Staunton, March 25 – Few think of Finland as a Muslim country, but the number of the faithful there has grown dramatically over the last 30 years with the influx of people from the Middle East and the former Soviet Union. But at its core are the roughly 1,000 Tatars who are descendants of Mishars who came as traders more than a century ago and longer.
Many originally settled in and around the port of Vyborg; but they fled when Stalin began the Winter War against Finland. And many of them took part in the Finnish resistance (zen.yandex.ru/media/id/5db80c6aa660d700ac95decf/finskie-tatary-otkuda-oni-v-strane-ozer-5e4a6baf6617c37cfdd9c379).
Earlier, in 1925, the Tatars formed the Finnish Islamic Congregation, “the first officially recognized Muslim organization in Western countries,” Yandex’s Tatars and Tatarstan page says. Now, they have two mosques which are open to the other Muslims who have come in more recent years, although only Tatars are full members.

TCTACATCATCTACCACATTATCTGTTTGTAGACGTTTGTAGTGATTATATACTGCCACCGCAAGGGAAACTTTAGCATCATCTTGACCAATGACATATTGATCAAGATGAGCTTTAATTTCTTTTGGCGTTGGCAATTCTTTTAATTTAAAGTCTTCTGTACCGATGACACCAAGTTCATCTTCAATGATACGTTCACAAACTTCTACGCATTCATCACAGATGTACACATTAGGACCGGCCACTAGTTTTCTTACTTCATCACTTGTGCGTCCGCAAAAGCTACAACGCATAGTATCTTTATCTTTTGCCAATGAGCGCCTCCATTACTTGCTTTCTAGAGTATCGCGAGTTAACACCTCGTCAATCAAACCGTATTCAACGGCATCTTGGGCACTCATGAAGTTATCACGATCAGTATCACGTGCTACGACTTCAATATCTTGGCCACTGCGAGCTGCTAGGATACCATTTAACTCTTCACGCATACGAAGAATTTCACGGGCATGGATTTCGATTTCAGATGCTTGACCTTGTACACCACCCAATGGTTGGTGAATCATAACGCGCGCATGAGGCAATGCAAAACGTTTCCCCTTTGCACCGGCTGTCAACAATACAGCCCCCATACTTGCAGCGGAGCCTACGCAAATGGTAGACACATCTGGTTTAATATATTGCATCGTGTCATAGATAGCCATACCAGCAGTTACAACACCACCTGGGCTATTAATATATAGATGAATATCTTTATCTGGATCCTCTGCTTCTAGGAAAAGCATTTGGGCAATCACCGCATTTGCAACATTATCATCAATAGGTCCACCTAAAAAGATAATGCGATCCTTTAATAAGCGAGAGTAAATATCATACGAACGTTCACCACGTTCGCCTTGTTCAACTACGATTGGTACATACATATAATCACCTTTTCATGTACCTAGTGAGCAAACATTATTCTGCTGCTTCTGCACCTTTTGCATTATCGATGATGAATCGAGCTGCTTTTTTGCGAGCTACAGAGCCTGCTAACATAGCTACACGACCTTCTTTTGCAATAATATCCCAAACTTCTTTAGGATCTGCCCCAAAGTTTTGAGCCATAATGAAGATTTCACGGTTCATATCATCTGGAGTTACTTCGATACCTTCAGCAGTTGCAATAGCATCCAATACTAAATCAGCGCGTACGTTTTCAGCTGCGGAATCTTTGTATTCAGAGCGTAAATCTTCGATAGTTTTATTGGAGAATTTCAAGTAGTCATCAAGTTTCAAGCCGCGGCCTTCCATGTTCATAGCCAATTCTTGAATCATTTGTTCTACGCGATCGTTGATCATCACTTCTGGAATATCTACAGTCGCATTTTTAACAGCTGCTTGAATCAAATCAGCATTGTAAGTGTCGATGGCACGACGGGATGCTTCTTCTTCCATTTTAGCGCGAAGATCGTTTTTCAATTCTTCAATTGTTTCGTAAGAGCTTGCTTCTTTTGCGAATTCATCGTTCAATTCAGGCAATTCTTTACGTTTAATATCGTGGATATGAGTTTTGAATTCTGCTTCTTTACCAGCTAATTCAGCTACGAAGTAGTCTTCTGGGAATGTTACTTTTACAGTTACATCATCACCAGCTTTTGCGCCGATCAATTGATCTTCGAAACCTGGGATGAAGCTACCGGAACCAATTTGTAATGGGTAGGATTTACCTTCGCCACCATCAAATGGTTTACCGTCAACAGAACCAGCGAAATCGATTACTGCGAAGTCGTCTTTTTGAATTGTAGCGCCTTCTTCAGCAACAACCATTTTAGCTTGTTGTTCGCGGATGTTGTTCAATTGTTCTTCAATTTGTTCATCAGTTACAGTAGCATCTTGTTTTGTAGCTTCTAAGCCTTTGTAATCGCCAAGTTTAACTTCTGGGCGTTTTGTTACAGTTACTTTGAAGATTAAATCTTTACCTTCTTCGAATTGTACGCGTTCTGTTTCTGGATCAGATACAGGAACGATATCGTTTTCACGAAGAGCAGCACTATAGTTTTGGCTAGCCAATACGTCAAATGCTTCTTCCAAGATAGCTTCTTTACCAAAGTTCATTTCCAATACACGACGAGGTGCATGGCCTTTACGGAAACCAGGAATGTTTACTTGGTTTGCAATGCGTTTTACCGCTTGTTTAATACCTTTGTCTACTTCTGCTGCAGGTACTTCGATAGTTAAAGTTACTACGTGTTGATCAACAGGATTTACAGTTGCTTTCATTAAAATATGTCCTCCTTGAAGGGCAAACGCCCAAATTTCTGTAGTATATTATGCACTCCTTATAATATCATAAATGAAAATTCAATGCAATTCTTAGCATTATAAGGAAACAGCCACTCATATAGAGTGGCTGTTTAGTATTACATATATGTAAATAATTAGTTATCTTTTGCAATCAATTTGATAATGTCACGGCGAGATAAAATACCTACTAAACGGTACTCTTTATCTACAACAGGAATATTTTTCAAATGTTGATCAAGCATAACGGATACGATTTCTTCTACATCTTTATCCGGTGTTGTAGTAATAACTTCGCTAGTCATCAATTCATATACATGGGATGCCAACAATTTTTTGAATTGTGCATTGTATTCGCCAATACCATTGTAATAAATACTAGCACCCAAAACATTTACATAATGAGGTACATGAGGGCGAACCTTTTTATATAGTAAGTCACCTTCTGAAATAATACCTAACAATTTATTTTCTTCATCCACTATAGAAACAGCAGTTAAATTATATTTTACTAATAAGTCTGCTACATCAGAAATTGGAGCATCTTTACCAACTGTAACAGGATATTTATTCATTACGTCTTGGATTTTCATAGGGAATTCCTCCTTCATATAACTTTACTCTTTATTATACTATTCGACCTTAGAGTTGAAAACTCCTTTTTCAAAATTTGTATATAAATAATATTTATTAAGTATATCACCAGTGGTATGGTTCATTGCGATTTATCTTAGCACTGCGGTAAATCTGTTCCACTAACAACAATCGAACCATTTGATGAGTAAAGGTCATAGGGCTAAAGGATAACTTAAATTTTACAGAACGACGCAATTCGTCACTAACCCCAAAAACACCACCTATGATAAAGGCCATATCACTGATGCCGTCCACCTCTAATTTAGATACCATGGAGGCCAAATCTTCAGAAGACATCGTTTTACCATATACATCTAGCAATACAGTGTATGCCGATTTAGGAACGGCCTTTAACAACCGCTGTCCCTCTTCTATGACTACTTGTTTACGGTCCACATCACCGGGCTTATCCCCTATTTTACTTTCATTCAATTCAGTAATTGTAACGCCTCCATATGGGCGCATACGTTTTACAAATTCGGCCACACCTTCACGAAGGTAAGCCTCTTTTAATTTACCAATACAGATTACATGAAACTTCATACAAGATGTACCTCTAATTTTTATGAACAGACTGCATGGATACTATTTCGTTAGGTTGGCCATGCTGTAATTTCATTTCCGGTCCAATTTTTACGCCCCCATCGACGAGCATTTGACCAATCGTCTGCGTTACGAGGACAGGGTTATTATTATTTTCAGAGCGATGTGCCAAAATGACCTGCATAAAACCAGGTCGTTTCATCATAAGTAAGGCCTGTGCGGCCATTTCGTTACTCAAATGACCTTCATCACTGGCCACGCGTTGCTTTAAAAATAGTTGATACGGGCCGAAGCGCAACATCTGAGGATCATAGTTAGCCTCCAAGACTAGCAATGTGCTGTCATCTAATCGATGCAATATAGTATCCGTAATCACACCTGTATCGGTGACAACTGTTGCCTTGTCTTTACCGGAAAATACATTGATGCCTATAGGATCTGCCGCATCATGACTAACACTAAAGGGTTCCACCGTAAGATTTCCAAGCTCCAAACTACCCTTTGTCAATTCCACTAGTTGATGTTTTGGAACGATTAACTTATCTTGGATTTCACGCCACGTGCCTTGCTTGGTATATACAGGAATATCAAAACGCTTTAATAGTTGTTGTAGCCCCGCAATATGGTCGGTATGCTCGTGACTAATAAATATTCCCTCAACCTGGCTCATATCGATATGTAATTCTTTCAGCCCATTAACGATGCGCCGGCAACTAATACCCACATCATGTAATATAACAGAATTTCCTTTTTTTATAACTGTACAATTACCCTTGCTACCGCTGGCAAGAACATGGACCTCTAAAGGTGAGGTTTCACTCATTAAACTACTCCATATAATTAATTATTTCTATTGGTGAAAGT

Remarkably for such a small community, the Tatars of Finland have retained their language and culture even as they have integrated into the Finnish nation and even become wealthy and prominent, becoming notable hockey players, actors and actresses, programmers and artists.
No one in this community is thinking about its potential disappearance, the page says. Instead, its members are now using the Internet to maintain ties with Tatarstan and to ensure that their outpost in Finland will survive well into the future.